Photo courtesy of Missouri Botanical Garden
Little Miss Lilac
The common lilac is a big shrub, too big for small yards and spaces, but it has kin that smell as sweet, flower as fully and squeeze into tight spots easily. One that’s sold far and wide is ‘Miss Kim.’ I have one that has stayed in bounds next to the deck for ten years. On still evenings in spring, when the last tulips are blooming, we eat dinner in a cloud of fragrance.
The parent of ‘Miss Kim’ is the Manchurian lilac, a shrubby species, often with several stems that branch and re-branch to make a dense, rounded canopy and flowers by the hundreds. The flowers of ‘Miss Kim’ are small, tube-shaped, and gathered in clusters at the tips of the twigs. At full bloom they almost cover the plant. Their color is a pale bluish-pink. The stems lose their leaves at the bottom, where they are shaded by the canopy of leaves above them.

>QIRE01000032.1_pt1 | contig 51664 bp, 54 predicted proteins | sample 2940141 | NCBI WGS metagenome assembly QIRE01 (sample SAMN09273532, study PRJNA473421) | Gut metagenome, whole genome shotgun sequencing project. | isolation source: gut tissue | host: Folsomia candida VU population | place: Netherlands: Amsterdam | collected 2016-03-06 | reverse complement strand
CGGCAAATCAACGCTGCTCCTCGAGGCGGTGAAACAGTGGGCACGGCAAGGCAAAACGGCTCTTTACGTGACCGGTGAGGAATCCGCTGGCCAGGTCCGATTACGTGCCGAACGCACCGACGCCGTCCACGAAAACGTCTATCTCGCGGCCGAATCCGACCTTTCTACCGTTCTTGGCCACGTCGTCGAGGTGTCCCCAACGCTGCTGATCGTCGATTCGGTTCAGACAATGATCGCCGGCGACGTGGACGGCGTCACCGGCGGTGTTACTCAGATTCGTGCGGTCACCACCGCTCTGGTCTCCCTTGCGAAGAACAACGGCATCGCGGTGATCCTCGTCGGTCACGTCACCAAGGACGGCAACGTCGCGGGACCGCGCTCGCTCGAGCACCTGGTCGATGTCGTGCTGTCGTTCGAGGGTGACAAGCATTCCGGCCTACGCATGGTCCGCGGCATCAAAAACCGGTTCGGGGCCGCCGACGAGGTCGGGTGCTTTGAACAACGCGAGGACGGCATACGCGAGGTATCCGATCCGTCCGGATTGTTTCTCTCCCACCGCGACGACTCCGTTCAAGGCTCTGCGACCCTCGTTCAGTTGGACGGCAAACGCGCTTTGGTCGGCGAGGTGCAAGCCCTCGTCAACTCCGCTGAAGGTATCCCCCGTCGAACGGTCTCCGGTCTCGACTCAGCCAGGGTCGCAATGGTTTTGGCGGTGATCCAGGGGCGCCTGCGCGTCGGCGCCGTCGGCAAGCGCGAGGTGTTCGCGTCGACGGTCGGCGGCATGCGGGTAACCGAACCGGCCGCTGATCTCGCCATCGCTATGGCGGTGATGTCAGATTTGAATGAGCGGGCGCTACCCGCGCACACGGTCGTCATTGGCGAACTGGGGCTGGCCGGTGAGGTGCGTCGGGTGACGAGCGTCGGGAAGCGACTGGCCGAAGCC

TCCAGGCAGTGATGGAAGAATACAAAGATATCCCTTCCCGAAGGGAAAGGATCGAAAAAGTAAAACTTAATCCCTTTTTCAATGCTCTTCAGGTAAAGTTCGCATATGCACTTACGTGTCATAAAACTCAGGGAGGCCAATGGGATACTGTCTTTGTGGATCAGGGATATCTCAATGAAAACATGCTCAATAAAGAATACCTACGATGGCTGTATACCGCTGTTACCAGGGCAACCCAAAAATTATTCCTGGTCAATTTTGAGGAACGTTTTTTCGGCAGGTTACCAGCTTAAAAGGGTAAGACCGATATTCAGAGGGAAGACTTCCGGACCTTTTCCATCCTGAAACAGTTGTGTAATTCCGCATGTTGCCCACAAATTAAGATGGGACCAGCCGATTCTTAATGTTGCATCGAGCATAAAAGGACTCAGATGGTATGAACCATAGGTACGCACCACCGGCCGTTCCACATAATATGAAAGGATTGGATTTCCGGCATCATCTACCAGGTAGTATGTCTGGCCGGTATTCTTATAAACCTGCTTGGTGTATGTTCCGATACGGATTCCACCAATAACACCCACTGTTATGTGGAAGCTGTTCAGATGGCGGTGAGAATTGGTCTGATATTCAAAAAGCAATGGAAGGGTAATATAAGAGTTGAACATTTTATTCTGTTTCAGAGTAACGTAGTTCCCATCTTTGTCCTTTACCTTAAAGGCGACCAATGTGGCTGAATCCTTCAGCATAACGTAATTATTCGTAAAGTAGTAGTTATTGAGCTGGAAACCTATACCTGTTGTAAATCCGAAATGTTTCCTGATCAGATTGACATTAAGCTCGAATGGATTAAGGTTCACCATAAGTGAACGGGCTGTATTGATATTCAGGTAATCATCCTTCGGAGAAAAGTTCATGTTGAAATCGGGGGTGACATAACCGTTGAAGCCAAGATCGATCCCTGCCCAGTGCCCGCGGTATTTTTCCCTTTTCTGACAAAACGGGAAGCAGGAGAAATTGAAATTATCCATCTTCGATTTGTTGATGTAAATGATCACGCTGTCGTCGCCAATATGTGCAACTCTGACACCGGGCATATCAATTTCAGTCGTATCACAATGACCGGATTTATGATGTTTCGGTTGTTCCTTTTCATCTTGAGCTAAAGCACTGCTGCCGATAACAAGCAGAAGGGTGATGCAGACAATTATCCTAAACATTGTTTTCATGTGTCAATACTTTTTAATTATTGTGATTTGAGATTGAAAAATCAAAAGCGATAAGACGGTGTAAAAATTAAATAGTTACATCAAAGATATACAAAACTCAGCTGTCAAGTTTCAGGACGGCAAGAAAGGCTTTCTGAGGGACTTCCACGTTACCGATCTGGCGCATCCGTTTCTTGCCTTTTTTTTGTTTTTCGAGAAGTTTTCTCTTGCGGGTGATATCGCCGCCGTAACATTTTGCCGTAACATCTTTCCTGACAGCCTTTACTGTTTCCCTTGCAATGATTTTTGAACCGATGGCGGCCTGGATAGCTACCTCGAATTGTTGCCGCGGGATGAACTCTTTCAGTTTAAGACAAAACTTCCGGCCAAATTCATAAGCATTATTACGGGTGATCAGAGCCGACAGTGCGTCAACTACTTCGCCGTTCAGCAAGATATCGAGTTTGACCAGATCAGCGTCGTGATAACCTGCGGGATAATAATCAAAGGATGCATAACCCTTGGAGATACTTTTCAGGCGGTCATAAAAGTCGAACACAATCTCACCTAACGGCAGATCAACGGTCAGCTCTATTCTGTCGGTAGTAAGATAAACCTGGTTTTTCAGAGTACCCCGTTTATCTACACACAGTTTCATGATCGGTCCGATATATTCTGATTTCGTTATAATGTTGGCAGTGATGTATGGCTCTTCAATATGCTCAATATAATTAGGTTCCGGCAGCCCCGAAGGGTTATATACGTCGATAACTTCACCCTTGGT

Though this is a small shrub, the profusion of flowers guarantees far-reaching fragrance. You can prune ‘Miss Kim’ for shape or size without losing a season of flowering. One system is to remove one or two of the oldest stems (cut them at the ground or below) every year or two to lower the height and narrow the width of the shrub.
New stems rise from the center of the plant most years (and especially after you prune old stems). They keep the shrub young and give you material to change the shape of your plant.
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